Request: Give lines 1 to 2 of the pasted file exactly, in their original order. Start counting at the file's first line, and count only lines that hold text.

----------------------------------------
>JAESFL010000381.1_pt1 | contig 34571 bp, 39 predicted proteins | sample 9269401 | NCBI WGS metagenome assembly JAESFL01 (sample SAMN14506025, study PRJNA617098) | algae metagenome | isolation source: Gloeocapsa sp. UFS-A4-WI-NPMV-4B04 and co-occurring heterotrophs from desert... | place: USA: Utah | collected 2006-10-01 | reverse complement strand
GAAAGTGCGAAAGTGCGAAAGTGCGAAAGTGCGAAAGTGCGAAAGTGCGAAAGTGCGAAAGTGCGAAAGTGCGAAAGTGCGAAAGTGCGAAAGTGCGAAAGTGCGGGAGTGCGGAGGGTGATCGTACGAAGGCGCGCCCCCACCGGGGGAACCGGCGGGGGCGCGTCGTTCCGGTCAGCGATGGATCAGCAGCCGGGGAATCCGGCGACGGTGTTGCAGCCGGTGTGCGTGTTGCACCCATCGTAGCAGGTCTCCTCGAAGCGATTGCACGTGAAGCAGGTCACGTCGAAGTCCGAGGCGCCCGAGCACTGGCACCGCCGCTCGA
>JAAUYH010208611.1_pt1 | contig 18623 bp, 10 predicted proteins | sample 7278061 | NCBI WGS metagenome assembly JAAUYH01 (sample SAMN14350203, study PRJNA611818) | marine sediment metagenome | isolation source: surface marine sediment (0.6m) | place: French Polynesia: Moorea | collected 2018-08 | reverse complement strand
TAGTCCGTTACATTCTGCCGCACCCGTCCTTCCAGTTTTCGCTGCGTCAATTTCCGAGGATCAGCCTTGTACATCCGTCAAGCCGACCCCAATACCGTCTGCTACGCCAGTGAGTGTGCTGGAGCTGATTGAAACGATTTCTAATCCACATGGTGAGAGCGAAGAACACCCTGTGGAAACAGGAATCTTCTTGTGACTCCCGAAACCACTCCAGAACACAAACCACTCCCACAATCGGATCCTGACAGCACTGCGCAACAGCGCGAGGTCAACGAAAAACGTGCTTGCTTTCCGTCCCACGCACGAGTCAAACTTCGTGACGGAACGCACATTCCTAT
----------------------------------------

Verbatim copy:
>JAESFL010000381.1_pt1 | contig 34571 bp, 39 predicted proteins | sample 9269401 | NCBI WGS metagenome assembly JAESFL01 (sample SAMN14506025, study PRJNA617098) | algae metagenome | isolation source: Gloeocapsa sp. UFS-A4-WI-NPMV-4B04 and co-occurring heterotrophs from desert... | place: USA: Utah | collected 2006-10-01 | reverse complement strand
GAAAGTGCGAAAGTGCGAAAGTGCGAAAGTGCGAAAGTGCGAAAGTGCGAAAGTGCGAAAGTGCGAAAGTGCGAAAGTGCGAAAGTGCGAAAGTGCGAAAGTGCGGGAGTGCGGAGGGTGATCGTACGAAGGCGCGCCCCCACCGGGGGAACCGGCGGGGGCGCGTCGTTCCGGTCAGCGATGGATCAGCAGCCGGGGAATCCGGCGACGGTGTTGCAGCCGGTGTGCGTGTTGCACCCATCGTAGCAGGTCTCCTCGAAGCGATTGCACGTGAAGCAGGTCACGTCGAAGTCCGAGGCGCCCGAGCACTGGCACCGCCGCTCGA